CUDA with no hardware

Hello,

    I just started looking at CUDA an currently have no GPU hardware. Apparently you can run code with an emulator that is part of the dev kit. I'd like to know, other that knowing that you code works properly, if the emulator can be used to perform any kind of performance analysis on how fast your algorithm would run on specific GPU hardware. 

For instance, can you specify a device to emulate (ex GTX 280?). I understand that some things would probably be impossible to estimate (ie : host to device bandwidth etc) but I figure that it might be possible to get some numbers on anything that is internal to the device.

Can anyone help me out on that one ?

Thanks a lot for your time

Simon

The emulation mode is a lot less exciting than it sounds. All it does is compile your device code to run on the host in a straightforward, but spectacularly inefficient way. Emulation is good for allowing you to debug your device code with host debuggers that you are familiar with and running memory checkers like valgrind. Correct operation in emulation mode does not guarantee correct operation on the device because the emulation can hide race conditions that will cause incorrect results on the device.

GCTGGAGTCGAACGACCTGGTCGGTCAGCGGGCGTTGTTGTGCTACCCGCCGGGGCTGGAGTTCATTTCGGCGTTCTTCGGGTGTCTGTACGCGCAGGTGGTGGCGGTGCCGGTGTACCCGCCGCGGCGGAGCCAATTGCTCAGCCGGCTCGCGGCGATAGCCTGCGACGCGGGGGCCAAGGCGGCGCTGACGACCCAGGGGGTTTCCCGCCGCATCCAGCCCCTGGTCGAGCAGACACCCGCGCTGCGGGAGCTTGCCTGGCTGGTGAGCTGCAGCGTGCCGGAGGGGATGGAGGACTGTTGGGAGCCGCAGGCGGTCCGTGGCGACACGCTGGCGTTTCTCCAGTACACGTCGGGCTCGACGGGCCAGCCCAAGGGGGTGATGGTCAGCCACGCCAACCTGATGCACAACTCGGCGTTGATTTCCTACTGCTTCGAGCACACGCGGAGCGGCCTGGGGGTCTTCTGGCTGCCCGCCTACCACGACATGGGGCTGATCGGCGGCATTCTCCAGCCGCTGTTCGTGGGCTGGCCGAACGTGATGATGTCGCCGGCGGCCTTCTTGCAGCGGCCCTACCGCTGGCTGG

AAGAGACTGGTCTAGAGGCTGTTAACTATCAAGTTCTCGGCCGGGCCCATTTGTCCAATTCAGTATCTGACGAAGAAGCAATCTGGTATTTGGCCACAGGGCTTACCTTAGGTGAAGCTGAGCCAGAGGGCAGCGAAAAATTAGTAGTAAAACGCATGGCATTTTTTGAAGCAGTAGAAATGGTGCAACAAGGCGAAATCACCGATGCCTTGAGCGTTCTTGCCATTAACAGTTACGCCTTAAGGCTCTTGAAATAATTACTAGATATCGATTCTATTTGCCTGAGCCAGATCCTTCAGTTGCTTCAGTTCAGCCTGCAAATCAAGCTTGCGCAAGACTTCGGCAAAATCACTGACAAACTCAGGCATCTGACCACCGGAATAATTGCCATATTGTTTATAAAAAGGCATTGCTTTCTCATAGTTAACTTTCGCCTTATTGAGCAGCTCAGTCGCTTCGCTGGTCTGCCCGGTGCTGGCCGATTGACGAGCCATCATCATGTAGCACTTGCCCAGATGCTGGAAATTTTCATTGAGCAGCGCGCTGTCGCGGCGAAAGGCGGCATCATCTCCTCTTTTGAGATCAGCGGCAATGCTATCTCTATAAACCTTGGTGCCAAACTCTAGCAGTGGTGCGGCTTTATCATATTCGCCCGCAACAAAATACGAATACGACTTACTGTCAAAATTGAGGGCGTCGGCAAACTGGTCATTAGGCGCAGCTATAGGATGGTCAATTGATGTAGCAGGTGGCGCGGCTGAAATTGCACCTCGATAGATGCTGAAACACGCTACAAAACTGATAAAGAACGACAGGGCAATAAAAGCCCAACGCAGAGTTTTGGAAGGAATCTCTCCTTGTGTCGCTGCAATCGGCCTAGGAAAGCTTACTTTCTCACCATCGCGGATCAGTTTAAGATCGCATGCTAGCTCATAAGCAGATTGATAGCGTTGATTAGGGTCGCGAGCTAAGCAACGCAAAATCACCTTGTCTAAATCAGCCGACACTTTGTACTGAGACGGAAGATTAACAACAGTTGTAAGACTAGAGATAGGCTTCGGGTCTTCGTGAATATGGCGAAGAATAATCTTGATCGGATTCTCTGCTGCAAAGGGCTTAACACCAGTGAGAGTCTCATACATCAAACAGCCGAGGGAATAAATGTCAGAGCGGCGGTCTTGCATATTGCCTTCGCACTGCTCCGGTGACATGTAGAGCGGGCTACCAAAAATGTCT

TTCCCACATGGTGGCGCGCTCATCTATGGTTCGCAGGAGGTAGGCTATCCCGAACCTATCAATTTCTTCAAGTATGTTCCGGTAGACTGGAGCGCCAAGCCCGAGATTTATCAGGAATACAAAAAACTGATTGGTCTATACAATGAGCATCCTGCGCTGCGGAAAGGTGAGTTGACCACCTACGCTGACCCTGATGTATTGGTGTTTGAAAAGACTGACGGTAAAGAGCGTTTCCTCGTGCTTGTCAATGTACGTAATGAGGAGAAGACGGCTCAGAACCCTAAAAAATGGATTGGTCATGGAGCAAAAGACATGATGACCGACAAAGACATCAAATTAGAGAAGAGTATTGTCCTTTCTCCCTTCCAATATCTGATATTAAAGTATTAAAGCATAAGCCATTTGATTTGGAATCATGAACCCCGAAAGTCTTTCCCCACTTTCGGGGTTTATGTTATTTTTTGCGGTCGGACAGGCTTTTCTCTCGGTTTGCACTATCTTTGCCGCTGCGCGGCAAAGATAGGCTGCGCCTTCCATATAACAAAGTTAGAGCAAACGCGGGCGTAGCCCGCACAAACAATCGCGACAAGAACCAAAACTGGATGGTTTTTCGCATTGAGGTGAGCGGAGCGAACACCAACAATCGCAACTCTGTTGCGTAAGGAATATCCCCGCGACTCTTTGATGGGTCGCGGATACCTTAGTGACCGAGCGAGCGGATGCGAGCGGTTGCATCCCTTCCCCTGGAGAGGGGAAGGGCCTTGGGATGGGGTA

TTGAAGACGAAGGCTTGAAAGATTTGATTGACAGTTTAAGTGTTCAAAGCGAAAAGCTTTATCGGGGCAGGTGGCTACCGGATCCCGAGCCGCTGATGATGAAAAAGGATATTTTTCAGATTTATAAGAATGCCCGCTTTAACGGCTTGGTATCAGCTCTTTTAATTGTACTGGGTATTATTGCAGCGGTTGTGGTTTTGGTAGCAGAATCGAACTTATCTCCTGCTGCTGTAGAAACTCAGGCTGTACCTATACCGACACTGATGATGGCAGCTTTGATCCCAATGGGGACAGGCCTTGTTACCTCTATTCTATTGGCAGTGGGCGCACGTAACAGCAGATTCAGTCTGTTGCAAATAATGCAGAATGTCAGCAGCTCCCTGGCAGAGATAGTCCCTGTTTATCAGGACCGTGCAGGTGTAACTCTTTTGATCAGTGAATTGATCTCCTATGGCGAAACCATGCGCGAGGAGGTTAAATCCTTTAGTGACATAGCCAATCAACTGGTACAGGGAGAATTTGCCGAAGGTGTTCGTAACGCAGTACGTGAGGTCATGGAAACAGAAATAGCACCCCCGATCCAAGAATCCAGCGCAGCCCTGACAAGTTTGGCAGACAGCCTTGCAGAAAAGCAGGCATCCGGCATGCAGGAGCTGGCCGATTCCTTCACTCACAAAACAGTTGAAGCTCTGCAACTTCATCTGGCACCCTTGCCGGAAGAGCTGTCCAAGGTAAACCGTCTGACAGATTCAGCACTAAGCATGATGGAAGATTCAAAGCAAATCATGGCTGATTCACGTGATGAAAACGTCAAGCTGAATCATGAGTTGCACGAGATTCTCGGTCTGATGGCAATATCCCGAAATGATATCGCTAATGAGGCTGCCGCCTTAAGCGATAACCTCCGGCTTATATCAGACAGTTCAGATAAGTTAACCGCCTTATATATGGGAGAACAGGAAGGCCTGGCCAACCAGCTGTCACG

Moreover, the performance in emulation mode has basically no correlation with the performance on a real CUDA device. You should not use emulation mode to benchmark anything, really.

You can get something of a handle on speed by using the Occupancy Calculator, to see how many blocks / threads can be “live” on each GPU given your current register usage and block dimensions, etc.

However, I’d start reading code and really try to get a good, intuitive understanding of how to do things in CUDA and how to make them fast.

I must mention that you should be able to scrape together some kind of CUDA-capable system for cheap … the Geforce 8000 series can probably be found in various used gamer rigs coming from people who are a bit short on cash these days … That way, you can run the profiler, and you’re in a much better position to estimate speed on a higher-end card. Also, it’s been known to happen that people here on the forums with different cards and setups have speed tested each other’s programs …

Thanks for the info guys.

                                I wanted to start playing now ... looks like I am going to have to start putting a rig together before. I'll keep reading in the meantime

Thanks

Simon

The 8800 GT is quite a respectable device and is appears to be available on eBay for < $100. That wouldn’t be a bad starter card if you are looking to save money.